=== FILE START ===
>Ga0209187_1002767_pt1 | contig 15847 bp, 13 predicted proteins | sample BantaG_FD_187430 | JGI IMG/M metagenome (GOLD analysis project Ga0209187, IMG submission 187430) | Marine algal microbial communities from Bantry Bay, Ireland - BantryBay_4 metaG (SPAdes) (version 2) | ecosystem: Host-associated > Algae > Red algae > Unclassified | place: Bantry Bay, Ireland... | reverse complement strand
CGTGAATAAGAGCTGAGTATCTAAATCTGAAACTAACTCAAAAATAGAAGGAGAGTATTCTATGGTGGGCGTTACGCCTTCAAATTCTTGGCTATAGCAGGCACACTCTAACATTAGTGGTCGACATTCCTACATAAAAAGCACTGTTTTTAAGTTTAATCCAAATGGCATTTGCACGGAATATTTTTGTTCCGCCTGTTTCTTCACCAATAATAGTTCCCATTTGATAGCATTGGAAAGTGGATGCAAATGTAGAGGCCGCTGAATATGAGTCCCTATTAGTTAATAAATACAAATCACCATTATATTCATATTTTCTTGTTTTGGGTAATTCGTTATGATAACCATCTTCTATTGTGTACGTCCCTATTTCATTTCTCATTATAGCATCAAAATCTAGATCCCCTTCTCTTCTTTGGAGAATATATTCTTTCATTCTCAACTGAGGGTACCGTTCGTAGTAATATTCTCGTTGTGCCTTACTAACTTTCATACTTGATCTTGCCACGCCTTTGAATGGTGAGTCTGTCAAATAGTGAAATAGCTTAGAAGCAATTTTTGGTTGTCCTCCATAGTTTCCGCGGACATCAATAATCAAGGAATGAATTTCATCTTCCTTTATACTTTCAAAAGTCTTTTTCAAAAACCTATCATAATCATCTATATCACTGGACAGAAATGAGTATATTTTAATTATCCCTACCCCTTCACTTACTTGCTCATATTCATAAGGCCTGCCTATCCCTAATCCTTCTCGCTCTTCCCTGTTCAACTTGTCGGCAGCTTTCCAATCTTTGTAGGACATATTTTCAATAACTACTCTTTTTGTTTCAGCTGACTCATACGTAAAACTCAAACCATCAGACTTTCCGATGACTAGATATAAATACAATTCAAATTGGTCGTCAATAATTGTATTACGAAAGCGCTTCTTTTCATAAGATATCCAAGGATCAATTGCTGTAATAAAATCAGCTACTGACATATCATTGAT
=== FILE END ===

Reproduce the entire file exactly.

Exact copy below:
>Ga0209187_1002767_pt1 | contig 15847 bp, 13 predicted proteins | sample BantaG_FD_187430 | JGI IMG/M metagenome (GOLD analysis project Ga0209187, IMG submission 187430) | Marine algal microbial communities from Bantry Bay, Ireland - BantryBay_4 metaG (SPAdes) (version 2) | ecosystem: Host-associated > Algae > Red algae > Unclassified | place: Bantry Bay, Ireland... | reverse complement strand
CGTGAATAAGAGCTGAGTATCTAAATCTGAAACTAACTCAAAAATAGAAGGAGAGTATTCTATGGTGGGCGTTACGCCTTCAAATTCTTGGCTATAGCAGGCACACTCTAACATTAGTGGTCGACATTCCTACATAAAAAGCACTGTTTTTAAGTTTAATCCAAATGGCATTTGCACGGAATATTTTTGTTCCGCCTGTTTCTTCACCAATAATAGTTCCCATTTGATAGCATTGGAAAGTGGATGCAAATGTAGAGGCCGCTGAATATGAGTCCCTATTAGTTAATAAATACAAATCACCATTATATTCATATTTTCTTGTTTTGGGTAATTCGTTATGATAACCATCTTCTATTGTGTACGTCCCTATTTCATTTCTCATTATAGCATCAAAATCTAGATCCCCTTCTCTTCTTTGGAGAATATATTCTTTCATTCTCAACTGAGGGTACCGTTCGTAGTAATATTCTCGTTGTGCCTTACTAACTTTCATACTTGATCTTGCCACGCCTTTGAATGGTGAGTCTGTCAAATAGTGAAATAGCTTAGAAGCAATTTTTGGTTGTCCTCCATAGTTTCCGCGGACATCAATAATCAAGGAATGAATTTCATCTTCCTTTATACTTTCAAAAGTCTTTTTCAAAAACCTATCATAATCATCTATATCACTGGACAGAAATGAGTATATTTTAATTATCCCTACCCCTTCACTTACTTGCTCATATTCATAAGGCCTGCCTATCCCTAATCCTTCTCGCTCTTCCCTGTTCAACTTGTCGGCAGCTTTCCAATCTTTGTAGGACATATTTTCAATAACTACTCTTTTTGTTTCAGCTGACTCATACGTAAAACTCAAACCATCAGACTTTCCGATGACTAGATATAAATACAATTCAAATTGGTCGTCAATAATTGTATTACGAAAGCGCTTCTTTTCATAAGATATCCAAGGATCAATTGCTGTAATAAAATCAGCTACTGACATATCATTGAT